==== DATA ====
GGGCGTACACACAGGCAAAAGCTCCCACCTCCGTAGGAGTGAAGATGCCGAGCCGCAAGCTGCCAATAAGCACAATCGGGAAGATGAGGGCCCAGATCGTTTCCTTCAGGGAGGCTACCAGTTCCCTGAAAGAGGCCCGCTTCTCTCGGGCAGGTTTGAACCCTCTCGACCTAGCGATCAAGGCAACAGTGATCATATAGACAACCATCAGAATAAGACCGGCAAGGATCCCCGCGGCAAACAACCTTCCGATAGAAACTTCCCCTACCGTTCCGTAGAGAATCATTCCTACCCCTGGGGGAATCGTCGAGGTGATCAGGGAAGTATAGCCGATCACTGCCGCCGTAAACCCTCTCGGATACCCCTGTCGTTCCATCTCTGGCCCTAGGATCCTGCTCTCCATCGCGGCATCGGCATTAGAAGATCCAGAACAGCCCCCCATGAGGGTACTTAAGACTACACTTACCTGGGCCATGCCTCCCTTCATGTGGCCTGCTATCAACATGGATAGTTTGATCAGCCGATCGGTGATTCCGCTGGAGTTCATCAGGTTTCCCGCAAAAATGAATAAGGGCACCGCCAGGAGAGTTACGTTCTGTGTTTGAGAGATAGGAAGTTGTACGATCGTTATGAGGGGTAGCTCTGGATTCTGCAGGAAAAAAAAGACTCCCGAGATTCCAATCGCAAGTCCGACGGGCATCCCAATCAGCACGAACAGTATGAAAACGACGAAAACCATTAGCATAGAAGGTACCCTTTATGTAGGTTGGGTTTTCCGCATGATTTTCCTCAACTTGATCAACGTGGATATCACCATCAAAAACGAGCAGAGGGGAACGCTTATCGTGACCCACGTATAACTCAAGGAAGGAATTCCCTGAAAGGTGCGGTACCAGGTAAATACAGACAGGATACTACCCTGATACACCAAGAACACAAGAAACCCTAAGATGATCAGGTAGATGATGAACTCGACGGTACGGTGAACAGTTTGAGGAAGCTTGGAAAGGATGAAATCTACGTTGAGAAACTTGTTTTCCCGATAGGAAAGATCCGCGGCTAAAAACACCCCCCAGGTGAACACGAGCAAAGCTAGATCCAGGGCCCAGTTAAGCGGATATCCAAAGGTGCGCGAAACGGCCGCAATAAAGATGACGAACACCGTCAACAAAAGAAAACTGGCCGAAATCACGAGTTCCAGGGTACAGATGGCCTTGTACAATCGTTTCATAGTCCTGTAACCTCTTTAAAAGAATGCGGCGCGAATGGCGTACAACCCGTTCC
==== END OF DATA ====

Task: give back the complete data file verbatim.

GGGCGTACACACAGGCAAAAGCTCCCACCTCCGTAGGAGTGAAGATGCCGAGCCGCAAGCTGCCAATAAGCACAATCGGGAAGATGAGGGCCCAGATCGTTTCCTTCAGGGAGGCTACCAGTTCCCTGAAAGAGGCCCGCTTCTCTCGGGCAGGTTTGAACCCTCTCGACCTAGCGATCAAGGCAACAGTGATCATATAGACAACCATCAGAATAAGACCGGCAAGGATCCCCGCGGCAAACAACCTTCCGATAGAAACTTCCCCTACCGTTCCGTAGAGAATCATTCCTACCCCTGGGGGAATCGTCGAGGTGATCAGGGAAGTATAGCCGATCACTGCCGCCGTAAACCCTCTCGGATACCCCTGTCGTTCCATCTCTGGCCCTAGGATCCTGCTCTCCATCGCGGCATCGGCATTAGAAGATCCAGAACAGCCCCCCATGAGGGTACTTAAGACTACACTTACCTGGGCCATGCCTCCCTTCATGTGGCCTGCTATCAACATGGATAGTTTGATCAGCCGATCGGTGATTCCGCTGGAGTTCATCAGGTTTCCCGCAAAAATGAATAAGGGCACCGCCAGGAGAGTTACGTTCTGTGTTTGAGAGATAGGAAGTTGTACGATCGTTATGAGGGGTAGCTCTGGATTCTGCAGGAAAAAAAAGACTCCCGAGATTCCAATCGCAAGTCCGACGGGCATCCCAATCAGCACGAACAGTATGAAAACGACGAAAACCATTAGCATAGAAGGTACCCTTTATGTAGGTTGGGTTTTCCGCATGATTTTCCTCAACTTGATCAACGTGGATATCACCATCAAAAACGAGCAGAGGGGAACGCTTATCGTGACCCACGTATAACTCAAGGAAGGAATTCCCTGAAAGGTGCGGTACCAGGTAAATACAGACAGGATACTACCCTGATACACCAAGAACACAAGAAACCCTAAGATGATCAGGTAGATGATGAACTCGACGGTACGGTGAACAGTTTGAGGAAGCTTGGAAAGGATGAAATCTACGTTGAGAAACTTGTTTTCCCGATAGGAAAGATCCGCGGCTAAAAACACCCCCCAGGTGAACACGAGCAAAGCTAGATCCAGGGCCCAGTTAAGCGGATATCCAAAGGTGCGCGAAACGGCCGCAATAAAGATGACGAACACCGTCAACAAAAGAAAACTGGCCGAAATCACGAGTTCCAGGGTACAGATGGCCTTGTACAATCGTTTCATAGTCCTGTAACCTCTTTAAAAGAATGCGGCGCGAATGGCGTACAACCCGTTCC